Fluoride Action Network

Effective fluoride removal from brackish groundwaters by flow-electrode capacitive deionization (FCDI) under a continuous-flow mode

Source: Science of The Total Environment 804:150166. | September 8th, 2021 | Authors: Jiang H, Zhang J, Luo K, Xing W, Du J, Dong Y, Li X, Tang W.
Location: International
Industry type: Water Treatment


  • Utilizing FCDI to treat fluoride-contaminated brackish groundwater is quite effective.
  • SCC was the most advantageous among the three operational modes of SCC, SC and ICC.
  • F was preferentially removed compared to Cl with a high ion selectivity achievable.
  • Steady-state effluent F and Cl concentrations versus current are greatly different.


Herein, we demonstrated the suitability and effectiveness of utilizing flow-electrode capacitive deionization (FCDI) for treatment of fluoride-contaminated brackish groundwater. By comparing operational modes of short-circuited closed-cycle (SCC), isolated closed-cycle (ICC) and single cycle (SC), it was found that SCC mode was the most advantageous. In SCC configuration, the effects of different parameters on the removal of F and Cl were investigated including current density, hydraulic residence time (HRT), activated carbon (AC) loading and feed concentration of coexisting NaCl. Results indicated that the steady-state effluent Cl concentration dropped with elevated applied current, and the decreasing rate got faster with the increase of HRT or AC loading. However, for the steady-state effluent F concentration, it dropped to a value under a small applied current and maintained stable in spite of the increase in applied current, and both HRT and AC loading had insignificant effects on the steady-state effluent F concentration. F was preferentially removed from the treated water compared with Cl, and a higher ion selectivity could be obtained at lower applied current and smaller HRT with the trade-off being that operation under these circumstances would generate outlet water with little change in conductivity compared to the influent. The removal efficiencies of F and Cl both decreased with increasing feed concentration of coexisting NaCl. This study should be of value in establishing FCDI as a viable technology for treatment of fluoride-contaminated brackish groundwater.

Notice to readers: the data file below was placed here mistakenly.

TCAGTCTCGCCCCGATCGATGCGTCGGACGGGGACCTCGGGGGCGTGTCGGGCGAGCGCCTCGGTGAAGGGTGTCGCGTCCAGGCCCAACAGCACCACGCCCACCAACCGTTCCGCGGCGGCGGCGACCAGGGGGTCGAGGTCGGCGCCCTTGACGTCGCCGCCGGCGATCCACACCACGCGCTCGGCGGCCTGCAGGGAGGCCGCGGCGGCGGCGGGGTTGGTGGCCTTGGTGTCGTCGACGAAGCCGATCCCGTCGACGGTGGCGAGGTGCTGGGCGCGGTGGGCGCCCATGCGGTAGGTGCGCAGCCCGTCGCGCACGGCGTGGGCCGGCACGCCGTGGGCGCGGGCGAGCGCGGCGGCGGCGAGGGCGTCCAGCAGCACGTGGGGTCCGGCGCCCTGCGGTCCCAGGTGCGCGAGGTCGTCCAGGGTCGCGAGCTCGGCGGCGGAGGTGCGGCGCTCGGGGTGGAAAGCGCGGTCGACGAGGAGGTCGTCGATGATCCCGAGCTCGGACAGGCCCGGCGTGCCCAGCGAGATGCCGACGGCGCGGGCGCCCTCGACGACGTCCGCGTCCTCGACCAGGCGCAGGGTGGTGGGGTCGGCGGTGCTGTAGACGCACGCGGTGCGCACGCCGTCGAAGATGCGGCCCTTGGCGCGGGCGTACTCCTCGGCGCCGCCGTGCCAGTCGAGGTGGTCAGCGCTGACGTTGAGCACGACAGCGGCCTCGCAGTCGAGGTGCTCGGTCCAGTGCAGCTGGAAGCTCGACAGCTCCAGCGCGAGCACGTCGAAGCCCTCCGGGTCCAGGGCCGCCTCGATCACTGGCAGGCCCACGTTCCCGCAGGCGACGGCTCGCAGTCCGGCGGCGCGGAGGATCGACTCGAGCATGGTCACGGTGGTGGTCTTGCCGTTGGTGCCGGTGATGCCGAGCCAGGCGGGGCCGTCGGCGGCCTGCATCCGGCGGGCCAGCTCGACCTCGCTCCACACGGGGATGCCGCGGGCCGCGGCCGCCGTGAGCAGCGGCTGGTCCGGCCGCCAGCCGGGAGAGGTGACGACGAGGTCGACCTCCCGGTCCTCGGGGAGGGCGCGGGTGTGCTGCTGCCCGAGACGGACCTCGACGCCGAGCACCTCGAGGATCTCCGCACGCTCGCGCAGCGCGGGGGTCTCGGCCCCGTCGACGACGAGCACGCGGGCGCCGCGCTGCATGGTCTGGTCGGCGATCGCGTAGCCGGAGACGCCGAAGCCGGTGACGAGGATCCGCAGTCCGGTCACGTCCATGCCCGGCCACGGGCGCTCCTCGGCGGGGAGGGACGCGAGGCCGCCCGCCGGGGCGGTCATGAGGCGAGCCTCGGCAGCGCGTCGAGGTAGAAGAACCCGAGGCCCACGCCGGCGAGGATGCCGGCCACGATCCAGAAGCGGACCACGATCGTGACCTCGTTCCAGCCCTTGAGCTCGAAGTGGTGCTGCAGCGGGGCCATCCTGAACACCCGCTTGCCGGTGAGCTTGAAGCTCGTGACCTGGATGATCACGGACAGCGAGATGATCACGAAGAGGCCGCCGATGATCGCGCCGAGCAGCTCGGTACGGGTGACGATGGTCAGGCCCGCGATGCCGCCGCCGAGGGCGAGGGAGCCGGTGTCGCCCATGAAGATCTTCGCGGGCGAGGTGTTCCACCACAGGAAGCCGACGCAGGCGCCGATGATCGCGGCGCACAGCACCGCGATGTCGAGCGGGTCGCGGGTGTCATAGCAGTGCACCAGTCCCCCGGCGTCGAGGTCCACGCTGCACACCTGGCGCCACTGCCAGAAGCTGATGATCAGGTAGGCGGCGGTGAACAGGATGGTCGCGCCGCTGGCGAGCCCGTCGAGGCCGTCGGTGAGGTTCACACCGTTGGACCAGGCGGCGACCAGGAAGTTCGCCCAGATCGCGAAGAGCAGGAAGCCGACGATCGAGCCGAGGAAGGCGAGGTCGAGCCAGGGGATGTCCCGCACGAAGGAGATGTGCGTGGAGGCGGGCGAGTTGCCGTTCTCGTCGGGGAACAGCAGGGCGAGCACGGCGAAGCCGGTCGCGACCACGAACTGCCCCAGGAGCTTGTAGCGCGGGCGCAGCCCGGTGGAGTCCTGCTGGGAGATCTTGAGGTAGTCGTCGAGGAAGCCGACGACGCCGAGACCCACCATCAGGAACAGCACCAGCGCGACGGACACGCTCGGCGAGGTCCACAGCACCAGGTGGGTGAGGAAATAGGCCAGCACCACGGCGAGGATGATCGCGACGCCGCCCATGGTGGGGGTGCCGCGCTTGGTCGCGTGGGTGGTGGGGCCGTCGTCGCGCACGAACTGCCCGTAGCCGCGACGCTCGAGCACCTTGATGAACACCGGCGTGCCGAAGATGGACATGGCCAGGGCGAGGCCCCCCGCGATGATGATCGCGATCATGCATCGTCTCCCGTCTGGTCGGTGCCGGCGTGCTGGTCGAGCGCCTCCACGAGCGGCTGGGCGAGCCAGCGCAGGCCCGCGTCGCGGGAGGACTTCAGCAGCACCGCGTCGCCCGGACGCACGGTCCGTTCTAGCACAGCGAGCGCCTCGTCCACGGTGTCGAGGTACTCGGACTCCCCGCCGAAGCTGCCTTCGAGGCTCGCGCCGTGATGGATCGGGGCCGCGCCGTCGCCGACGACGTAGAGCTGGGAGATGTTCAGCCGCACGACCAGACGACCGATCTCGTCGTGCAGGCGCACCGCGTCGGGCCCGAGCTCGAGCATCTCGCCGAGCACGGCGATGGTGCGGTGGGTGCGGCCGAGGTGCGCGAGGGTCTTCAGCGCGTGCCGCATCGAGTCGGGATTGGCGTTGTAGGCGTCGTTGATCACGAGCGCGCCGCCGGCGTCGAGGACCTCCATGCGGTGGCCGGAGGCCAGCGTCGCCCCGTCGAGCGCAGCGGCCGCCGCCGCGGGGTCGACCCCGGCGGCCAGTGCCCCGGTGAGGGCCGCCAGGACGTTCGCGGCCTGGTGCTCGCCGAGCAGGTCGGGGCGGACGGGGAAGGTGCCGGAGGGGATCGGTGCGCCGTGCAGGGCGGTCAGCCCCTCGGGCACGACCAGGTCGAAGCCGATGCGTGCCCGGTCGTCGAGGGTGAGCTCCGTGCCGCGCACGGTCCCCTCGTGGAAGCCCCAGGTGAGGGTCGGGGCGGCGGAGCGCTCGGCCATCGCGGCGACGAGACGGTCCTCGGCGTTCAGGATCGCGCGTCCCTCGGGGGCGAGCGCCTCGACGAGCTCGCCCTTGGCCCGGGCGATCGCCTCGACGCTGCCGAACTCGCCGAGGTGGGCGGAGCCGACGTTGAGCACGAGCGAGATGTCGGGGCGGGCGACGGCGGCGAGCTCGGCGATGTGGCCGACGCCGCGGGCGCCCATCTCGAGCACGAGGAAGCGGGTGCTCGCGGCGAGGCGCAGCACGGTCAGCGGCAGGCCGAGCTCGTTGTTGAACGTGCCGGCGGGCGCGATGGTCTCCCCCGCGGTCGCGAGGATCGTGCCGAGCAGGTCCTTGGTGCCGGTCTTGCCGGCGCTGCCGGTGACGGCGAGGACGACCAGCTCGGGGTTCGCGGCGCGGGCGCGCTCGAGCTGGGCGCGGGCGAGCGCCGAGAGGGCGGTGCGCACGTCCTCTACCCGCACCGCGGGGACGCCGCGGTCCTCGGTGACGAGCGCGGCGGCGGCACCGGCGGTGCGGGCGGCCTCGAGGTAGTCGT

Capacitive deionization
    Flow electrode
    Fluoride removal
    Brackish groundwater